## Institutional Review Board Statement

## Informed Consent Statement

## Data Availability Statement

## Conflicts of Interest

## References

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**Figure 4.**ROAs and corresponding initial points of the critical mode with different parameters in the active power control loop. (

**a**) Transient stability with different damping coefficients, where the inertia parameter is ${J}_{p}=200\mathrm{kg}\xb7{\mathrm{m}}^{2}.$ (

**b**) Transient stability with different inertia coefficients, where the damping parameter is ${D}_{p}=800\left(\mathrm{N}\xb7\mathrm{m}\xb7\mathrm{s}\right)/\mathrm{rad}.$

**Figure 5.**ROAs and corresponding initial points of the critical mode with different parameters in reactive power control loop. (

**a**) Transient stability with different voltage droop coefficients, where the reactive power reference value is ${Q}_{ref}=0\mathrm{kVar}.$ (

**b**) Transient stability with different reactive power reference values, with the voltage droop parameter is ${k}_{q}=800\mathrm{Var}/\mathrm{V},$ and the inertia parameter is ${J}_{p}=300\mathrm{kg}\xb7{\mathrm{m}}^{2}$.

**Figure 6.**ROAs and corresponding initial points of the critical mode with different inner loop parameters.

**Figure 9.**Experimental waveforms for different voltage-amplitude sags. (

**a**) Voltage waveforms of the capacitor, system power angle; (

**b**) three-phase current waveforms and frequency; (

**c**) active and reactive power output when the grid voltage amplitude suddenly drops to 0.8 pu (

**d**) Voltage waveforms of the capacitor, system power angle; (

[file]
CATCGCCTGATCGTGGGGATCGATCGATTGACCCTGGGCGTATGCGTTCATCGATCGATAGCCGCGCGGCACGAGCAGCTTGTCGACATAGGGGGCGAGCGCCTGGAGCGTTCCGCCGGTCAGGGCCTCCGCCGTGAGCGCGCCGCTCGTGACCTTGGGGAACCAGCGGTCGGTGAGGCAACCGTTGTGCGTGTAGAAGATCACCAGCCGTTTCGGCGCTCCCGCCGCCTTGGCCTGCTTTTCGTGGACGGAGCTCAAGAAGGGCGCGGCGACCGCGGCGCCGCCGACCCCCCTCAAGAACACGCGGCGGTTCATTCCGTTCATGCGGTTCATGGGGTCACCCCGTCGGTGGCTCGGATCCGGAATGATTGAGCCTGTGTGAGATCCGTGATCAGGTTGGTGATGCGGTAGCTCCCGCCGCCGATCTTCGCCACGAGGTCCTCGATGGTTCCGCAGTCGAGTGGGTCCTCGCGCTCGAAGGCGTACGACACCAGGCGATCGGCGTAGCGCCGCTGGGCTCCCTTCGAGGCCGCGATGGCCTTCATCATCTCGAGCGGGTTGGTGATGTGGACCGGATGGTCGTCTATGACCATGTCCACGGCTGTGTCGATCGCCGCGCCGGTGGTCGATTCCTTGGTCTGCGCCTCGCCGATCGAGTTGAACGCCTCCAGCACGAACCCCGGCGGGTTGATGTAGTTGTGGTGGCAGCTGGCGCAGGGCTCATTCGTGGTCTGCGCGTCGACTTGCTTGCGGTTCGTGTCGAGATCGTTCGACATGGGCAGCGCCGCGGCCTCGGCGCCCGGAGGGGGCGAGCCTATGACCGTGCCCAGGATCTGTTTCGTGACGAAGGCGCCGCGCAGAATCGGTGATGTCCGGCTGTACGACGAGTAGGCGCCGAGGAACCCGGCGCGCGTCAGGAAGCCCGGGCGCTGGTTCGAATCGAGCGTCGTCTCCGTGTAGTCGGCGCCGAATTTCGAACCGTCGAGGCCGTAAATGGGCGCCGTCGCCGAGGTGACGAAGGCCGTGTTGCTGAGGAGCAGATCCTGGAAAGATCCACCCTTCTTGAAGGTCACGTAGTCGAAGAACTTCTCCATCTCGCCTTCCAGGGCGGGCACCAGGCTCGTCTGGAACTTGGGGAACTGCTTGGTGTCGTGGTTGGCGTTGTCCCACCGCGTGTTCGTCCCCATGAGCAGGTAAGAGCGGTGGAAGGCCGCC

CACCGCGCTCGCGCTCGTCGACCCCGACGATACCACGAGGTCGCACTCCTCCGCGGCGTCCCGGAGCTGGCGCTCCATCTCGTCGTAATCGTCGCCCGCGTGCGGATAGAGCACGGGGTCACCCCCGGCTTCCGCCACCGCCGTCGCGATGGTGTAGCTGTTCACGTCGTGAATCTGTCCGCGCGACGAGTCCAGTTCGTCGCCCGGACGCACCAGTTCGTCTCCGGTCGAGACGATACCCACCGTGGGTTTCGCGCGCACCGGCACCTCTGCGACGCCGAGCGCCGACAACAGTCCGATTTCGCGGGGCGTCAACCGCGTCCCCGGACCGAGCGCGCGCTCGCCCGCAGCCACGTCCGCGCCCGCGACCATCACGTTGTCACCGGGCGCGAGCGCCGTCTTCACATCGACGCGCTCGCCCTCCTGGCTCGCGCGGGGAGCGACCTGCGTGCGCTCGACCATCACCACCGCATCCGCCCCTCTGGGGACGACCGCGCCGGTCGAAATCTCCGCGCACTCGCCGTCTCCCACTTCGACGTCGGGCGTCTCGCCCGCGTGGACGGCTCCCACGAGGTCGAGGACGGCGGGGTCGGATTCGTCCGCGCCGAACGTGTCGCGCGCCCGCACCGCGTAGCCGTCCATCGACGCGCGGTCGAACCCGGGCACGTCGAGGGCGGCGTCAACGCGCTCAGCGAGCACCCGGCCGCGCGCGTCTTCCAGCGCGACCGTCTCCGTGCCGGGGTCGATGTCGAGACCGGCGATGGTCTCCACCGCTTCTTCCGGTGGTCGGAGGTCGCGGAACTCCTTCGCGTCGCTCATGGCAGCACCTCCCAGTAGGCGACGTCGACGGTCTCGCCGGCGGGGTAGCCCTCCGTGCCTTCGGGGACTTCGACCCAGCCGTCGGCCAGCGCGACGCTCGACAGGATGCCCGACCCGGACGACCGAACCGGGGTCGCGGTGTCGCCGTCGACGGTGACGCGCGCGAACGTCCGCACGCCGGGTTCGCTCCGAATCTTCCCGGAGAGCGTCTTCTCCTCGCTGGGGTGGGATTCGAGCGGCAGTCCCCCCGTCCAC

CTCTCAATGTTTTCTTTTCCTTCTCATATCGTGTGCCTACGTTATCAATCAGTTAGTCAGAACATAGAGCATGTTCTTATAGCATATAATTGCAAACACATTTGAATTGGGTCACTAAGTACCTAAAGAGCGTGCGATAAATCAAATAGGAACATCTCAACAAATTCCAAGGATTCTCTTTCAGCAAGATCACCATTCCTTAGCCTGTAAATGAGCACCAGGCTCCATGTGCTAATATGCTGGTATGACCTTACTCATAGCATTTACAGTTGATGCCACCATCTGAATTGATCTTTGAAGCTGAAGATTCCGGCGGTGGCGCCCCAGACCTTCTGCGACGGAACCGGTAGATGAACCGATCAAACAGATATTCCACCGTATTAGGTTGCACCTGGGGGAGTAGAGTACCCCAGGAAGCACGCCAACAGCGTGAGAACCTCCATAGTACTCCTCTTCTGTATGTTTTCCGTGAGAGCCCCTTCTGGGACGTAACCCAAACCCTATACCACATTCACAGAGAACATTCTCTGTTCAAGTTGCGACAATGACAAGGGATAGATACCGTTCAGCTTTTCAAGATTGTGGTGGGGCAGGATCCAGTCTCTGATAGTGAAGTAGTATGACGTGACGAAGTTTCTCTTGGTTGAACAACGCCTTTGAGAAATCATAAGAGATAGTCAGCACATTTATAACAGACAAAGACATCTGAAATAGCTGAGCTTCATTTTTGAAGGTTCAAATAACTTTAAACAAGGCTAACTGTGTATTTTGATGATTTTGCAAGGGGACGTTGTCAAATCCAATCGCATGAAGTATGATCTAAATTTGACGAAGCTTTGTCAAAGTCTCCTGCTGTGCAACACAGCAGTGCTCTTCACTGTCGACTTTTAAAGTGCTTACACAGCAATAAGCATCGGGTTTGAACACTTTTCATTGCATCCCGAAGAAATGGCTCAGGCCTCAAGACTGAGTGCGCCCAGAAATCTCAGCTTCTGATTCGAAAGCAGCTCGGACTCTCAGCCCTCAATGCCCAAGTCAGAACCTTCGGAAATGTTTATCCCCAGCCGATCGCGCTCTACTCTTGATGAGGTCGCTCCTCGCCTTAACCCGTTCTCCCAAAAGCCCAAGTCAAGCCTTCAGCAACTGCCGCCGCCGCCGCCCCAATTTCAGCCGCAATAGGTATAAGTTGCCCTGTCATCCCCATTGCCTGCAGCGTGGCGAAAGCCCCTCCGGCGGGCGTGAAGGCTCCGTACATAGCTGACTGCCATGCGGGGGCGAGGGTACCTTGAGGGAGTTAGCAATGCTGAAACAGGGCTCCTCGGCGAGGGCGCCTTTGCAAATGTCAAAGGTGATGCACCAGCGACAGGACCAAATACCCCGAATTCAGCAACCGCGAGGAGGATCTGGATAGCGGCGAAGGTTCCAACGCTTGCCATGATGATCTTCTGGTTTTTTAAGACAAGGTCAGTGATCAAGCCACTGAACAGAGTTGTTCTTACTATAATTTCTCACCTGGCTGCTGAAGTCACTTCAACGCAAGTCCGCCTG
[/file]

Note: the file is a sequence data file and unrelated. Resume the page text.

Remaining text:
**e**) three-phase current waveforms and frequency; (

**f**) active and reactive power output when the grid voltage amplitude suddenly drops to 0.6 pu (

**g**) Voltage waveforms of the capacitor, system power angle; (

**h**) three-phase current waveforms and frequency; (

**i**) active and reactive power output when the grid voltage amplitude suddenly drops to 0.5 pu.

**Figure 10.**Experimental waveforms for different damping parameters. (

**a**) Voltage waveforms of the capacitor, system power angle; (

**b**) three-phase current waveforms and frequency; (

**c**) active and reactive power output with ${D}_{p}=1000\left(\mathrm{N}\xb7\mathrm{m}\xb7\mathrm{s}\right)/\mathrm{rad}.$ (

**d**) Voltage waveforms of the capacitor, system power angle; (

**e**) three-phase current waveforms and frequency; (

**f**) active and reactive power output with ${D}_{p}=1200\left(\mathrm{N}\xb7\mathrm{m}\xb7\mathrm{s}\right)/\mathrm{rad}.$

**Figure 11.**Experimental waveforms for different inertia parameters. (

**a**) Voltage waveforms of the capacitor, system power angle; (

**b**) three-phase current waveforms and frequency; (

**c**) active and reactive power output with ${J}_{p}=100\mathrm{kg}\xb7{\mathrm{m}}^{2}.$ (

**d**) Voltage waveforms of the capacitor, system power angle; (

**e**) three-phase current waveforms and frequency; (

**f**) active and reactive power output with ${J}_{p}=300\mathrm{kg}\xb7{\mathrm{m}}^{2}.$

**Figure 12.**Experimental waveforms for different voltage droop parameters. (

**a**) Voltage waveforms of the capacitor, system power angle; (

**b**) three-phase current waveforms and frequency; (

**c**) active and reactive power output with ${k}_{q}=600\mathrm{Var}/\mathrm{V}.$ (

**d**) Voltage waveforms of the capacitor, system power angle; (

**e**) three-phase current waveforms and frequency; (

**f**) active and reactive power output with ${k}_{q}=1000\mathrm{Var}/\mathrm{V}.$

**Figure 13.**Experimental waveforms for different reactive reference values. (

**a**) Voltage waveforms of the capacitor, system power angle; (

**b**) three-phase current waveforms and frequency; (

**c**) active and reactive power output with ${Q}_{ref}=4\mathrm{kVar},$ and the inertia parameter is ${J}_{p}=300\mathrm{kg}\xb7{\mathrm{m}}^{2}$. (

**d**) Voltage waveforms of the capacitor, system power angle; (

**e**) three-phase current waveforms and frequency; (